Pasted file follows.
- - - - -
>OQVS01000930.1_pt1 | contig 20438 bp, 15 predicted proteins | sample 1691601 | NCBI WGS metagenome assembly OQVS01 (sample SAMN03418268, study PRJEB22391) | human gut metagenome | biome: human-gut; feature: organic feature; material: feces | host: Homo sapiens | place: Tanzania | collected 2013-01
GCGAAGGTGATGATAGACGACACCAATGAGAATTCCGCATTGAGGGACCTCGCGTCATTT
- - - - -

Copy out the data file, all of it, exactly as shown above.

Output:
>OQVS01000930.1_pt1 | contig 20438 bp, 15 predicted proteins | sample 1691601 | NCBI WGS metagenome assembly OQVS01 (sample SAMN03418268, study PRJEB22391) | human gut metagenome | biome: human-gut; feature: organic feature; material: feces | host: Homo sapiens | place: Tanzania | collected 2013-01
GCGAAGGTGATGATAGACGACACCAATGAGAATTCCGCATTGAGGGACCTCGCGTCATTT